What ever they are losing now will pale by comparison to what they will be losing in several months when the real estate market becomes truly flooded with foreclosures. These foreclosures will create the direction for pricing.
If your timeline is now....use this information to negotiate a better deal.......or wait a little while, for the banks to see the light.
It really depends on the bank. Some have literally gone out of business, others, ones with lots of resources and financial stabilitiy, are healthy and are absorbing the business the lesser lenders have left behind.
Banks that have a large inventory of foreclosures are moving a surprising amount of them by pricing them competitively. In Homestead, for example, many of the low-priced foreclosure listings are flying off the market as fast as they come on.
So don't be duped into thinking you can sit back and wait forever--the key is to identify the TYPE of property you want, what you want it for, and then do some good comparison shopping.
Many buyers I have spoken with are sitting back until "prices come down further"--and they might, but in the interim two things can happen 1) the dream home that really fits their needs goes under contract to someone else, and 2) interest rates come back up, and they lose whatever discount they thought they were getting on the home in their now higher mortgage.
The lower you come, the stronger the other terms in your offer have to be - financing, closing date, escrow amounts, etc.
Good luck with your purchase.
The Willard Realty Team.
Banks took a calculated risk when they accepted all these subprime loans and inflated appraisals, now they will settle for less after having made zillions of dollars in interest and write off their paper loses.
I work the condo market in Aventura florida and accross the east coast, and I'm seeing anything from 20% as high as 50-60%. It all depends on the bank and how large it is. The smaller the bank the smaller the hit they can take, at least with the ones I have worked with. The market at the moment is unbelievable, and as you say that property may go into auction soon. The way I see it is you don't lose anything in taking at stab at it now and if for whatever reason it doesn't work make a 2nd offer and then if it goes to auction you have another chance at it if you really want it that bad. I don't see many people going for 1 property all out since there are so many others in the market just depends how patient you are.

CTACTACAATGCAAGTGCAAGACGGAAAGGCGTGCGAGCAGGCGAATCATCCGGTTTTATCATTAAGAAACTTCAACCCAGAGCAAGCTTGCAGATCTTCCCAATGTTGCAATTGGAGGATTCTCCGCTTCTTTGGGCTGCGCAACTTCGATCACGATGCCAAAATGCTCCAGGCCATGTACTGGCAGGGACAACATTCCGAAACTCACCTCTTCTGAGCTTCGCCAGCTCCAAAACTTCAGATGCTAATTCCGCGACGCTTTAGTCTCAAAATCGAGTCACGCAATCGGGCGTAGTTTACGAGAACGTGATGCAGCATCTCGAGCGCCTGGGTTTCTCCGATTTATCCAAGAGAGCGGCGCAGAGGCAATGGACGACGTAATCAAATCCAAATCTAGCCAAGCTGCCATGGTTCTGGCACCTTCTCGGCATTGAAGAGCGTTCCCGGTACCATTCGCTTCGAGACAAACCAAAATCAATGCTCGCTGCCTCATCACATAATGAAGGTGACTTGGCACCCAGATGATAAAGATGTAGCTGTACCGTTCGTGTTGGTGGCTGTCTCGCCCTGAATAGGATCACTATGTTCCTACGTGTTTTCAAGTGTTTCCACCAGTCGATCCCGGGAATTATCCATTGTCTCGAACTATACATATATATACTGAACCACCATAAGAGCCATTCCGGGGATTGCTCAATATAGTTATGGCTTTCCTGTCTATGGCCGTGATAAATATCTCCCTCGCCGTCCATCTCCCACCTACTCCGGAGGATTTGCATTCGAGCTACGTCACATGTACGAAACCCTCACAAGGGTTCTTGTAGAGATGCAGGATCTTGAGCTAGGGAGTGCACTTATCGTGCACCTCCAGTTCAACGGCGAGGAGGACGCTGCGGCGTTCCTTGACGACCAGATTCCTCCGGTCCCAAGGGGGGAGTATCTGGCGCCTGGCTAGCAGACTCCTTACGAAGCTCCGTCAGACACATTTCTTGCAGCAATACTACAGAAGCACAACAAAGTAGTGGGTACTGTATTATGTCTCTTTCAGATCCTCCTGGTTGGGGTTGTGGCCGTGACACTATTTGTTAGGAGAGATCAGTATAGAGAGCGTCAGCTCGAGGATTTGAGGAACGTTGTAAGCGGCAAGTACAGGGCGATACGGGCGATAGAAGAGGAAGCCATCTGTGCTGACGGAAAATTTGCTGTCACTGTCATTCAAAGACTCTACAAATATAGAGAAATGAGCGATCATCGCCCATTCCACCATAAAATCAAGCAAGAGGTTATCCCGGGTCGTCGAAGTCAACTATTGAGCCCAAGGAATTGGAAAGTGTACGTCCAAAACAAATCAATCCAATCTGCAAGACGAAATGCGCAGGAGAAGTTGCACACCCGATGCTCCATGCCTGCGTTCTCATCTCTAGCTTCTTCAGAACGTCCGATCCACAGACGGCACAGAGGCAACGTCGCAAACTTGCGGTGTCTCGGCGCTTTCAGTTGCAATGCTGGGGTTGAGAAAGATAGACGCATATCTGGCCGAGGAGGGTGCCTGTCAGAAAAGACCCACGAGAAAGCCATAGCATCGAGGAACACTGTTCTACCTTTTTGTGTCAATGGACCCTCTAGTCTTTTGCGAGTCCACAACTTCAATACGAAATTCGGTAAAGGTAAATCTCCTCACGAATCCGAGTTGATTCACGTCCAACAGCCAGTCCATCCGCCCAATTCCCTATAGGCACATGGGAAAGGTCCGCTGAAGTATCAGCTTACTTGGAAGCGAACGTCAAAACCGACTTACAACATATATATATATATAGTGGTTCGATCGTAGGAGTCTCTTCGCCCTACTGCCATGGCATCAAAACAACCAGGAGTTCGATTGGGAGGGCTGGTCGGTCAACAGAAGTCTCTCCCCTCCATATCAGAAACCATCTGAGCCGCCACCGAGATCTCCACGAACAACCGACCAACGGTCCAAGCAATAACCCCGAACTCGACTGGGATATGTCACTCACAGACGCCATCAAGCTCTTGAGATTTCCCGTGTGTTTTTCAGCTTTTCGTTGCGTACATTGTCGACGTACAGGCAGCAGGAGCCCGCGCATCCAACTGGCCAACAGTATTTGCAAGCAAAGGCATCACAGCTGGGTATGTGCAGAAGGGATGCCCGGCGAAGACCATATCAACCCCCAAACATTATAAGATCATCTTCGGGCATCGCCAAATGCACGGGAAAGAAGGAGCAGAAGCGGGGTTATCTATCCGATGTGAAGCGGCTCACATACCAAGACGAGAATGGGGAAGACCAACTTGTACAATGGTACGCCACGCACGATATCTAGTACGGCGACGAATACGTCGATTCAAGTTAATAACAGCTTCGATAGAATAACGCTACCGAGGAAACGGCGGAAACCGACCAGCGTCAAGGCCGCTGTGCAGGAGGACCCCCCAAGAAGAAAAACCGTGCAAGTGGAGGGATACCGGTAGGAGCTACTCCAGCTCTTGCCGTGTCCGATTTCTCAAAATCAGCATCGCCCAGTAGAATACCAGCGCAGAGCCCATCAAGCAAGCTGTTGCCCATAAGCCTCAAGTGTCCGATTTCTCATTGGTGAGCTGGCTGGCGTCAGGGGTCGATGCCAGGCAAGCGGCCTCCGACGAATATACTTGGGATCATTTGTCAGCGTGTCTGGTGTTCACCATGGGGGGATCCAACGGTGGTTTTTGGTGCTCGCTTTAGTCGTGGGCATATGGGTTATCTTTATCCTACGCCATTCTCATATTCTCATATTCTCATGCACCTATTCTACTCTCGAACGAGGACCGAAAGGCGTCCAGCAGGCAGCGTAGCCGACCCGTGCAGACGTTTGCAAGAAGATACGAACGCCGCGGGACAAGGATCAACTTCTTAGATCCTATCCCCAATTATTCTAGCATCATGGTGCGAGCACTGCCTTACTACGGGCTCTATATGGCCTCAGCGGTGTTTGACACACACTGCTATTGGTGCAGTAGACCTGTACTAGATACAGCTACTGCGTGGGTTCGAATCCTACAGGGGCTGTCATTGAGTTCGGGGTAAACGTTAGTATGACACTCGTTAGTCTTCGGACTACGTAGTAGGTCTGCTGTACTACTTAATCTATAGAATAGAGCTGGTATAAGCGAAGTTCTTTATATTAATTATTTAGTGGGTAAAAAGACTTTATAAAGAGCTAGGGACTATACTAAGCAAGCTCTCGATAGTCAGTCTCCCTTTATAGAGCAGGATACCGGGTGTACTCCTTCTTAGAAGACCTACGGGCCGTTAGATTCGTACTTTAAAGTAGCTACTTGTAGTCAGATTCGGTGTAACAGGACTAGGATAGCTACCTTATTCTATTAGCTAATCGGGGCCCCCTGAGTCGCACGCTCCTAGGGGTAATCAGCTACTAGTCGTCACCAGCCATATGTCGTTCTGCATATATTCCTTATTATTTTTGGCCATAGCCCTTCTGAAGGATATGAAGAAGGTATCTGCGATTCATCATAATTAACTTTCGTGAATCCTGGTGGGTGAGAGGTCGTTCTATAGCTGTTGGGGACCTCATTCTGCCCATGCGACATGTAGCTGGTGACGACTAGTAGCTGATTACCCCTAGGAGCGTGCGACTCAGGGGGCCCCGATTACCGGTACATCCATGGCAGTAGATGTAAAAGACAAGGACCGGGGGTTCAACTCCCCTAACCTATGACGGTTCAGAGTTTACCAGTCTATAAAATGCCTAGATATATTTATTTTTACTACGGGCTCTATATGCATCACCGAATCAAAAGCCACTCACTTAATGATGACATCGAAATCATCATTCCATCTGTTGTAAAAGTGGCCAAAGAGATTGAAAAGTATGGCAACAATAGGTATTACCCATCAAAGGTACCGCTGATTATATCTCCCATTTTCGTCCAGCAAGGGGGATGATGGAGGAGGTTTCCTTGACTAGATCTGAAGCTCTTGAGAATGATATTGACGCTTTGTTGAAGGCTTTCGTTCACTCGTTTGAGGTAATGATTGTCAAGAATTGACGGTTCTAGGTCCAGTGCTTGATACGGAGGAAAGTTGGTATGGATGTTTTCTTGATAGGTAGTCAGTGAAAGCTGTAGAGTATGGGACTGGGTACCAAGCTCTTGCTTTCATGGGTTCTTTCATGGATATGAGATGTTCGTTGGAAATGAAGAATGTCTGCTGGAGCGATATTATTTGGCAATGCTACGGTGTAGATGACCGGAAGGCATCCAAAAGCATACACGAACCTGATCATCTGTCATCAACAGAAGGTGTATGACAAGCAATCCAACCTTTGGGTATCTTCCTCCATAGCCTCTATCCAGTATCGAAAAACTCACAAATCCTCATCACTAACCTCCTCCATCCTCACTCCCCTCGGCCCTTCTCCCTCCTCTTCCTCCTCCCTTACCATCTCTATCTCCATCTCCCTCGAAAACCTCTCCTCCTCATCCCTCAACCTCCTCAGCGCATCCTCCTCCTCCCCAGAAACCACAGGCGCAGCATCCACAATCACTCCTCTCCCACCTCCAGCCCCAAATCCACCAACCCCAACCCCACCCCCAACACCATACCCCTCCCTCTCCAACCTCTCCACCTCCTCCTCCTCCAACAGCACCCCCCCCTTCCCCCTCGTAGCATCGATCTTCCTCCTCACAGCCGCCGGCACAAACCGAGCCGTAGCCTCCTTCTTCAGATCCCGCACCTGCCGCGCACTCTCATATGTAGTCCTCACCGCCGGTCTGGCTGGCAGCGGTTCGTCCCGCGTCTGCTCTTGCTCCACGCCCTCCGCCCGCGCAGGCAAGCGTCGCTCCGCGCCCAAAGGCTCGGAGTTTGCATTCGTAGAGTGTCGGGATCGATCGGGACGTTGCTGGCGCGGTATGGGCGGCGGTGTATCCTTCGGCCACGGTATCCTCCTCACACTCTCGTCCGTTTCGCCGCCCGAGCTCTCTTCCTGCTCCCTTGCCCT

This market is great. Buyers and even some investors are able to pick homes and take their time doing the kind of research you're doing. This is great training ground for anyone looking to buy investment property or a primary residence.
Just a few years ago, one might have lost this deal. Now, with inventories high, buyers can take their time to cherry pick. It is great you've made the decision to buy and that you are doing the due dilligence. However, to ensure you don't loose a deal, make sure to include certain people in your team.
Typically, you will need a title company or attorney, a lender, a numbers person (accountant/CPA), and a Realtor who are savyy with investment property and who can advice you on every aspect of the purchase quickly.
There is a number of ways to get involved in this type of transaction, one of which is to participate in several auctions to test the waters. However, if you have your sights on this property, have done your due dilligence and feel comfortable with the numbers, go for it.
My word of warning is to make sure you stick to your numbers. Do not let emotion take over during the auction and then attempt to justify a higher offer price at the expense of buffers or profits. Those types of emotional offers during an auction have a tendency to backfire later.
It is nearly impossible to know a bank's bottom line. But if they say "yes" to your first offer, you probably offered too much.
Hope all is going (or went) well. Your feedback would be greatly appreciated.
Meanwhile, consider that I'm a professional Realtor and a Certified Distressed Property Expert available to assist you with your next investment transaction, anytime.
Wenceslao Fernandez Jr, BS, Realtor, CDPE
Keller Williams Realty